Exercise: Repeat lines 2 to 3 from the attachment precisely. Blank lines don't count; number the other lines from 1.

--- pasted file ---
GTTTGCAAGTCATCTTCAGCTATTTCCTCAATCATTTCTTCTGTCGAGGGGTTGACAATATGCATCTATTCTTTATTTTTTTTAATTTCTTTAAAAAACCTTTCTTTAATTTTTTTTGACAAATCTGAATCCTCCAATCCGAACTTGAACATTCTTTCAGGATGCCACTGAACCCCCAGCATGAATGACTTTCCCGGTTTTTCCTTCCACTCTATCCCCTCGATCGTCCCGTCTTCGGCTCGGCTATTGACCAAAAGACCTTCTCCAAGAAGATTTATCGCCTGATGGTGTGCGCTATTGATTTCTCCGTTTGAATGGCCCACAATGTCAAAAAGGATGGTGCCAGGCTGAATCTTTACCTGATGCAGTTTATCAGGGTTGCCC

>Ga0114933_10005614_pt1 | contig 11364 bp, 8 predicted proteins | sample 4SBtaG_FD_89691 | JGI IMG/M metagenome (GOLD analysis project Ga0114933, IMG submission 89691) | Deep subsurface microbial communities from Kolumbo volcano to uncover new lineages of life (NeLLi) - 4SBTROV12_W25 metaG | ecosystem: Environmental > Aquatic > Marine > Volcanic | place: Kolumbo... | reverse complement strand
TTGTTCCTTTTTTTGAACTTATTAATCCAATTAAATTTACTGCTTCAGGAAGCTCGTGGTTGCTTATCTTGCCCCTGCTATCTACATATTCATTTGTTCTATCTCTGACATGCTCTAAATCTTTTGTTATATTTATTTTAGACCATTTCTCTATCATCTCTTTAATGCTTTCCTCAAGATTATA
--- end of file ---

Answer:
>Ga0114933_10005614_pt1 | contig 11364 bp, 8 predicted proteins | sample 4SBtaG_FD_89691 | JGI IMG/M metagenome (GOLD analysis project Ga0114933, IMG submission 89691) | Deep subsurface microbial communities from Kolumbo volcano to uncover new lineages of life (NeLLi) - 4SBTROV12_W25 metaG | ecosystem: Environmental > Aquatic > Marine > Volcanic | place: Kolumbo... | reverse complement strand
TTGTTCCTTTTTTTGAACTTATTAATCCAATTAAATTTACTGCTTCAGGAAGCTCGTGGTTGCTTATCTTGCCCCTGCTATCTACATATTCATTTGTTCTATCTCTGACATGCTCTAAATCTTTTGTTATATTTATTTTAGACCATTTCTCTATCATCTCTTTAATGCTTTCCTCAAGATTATA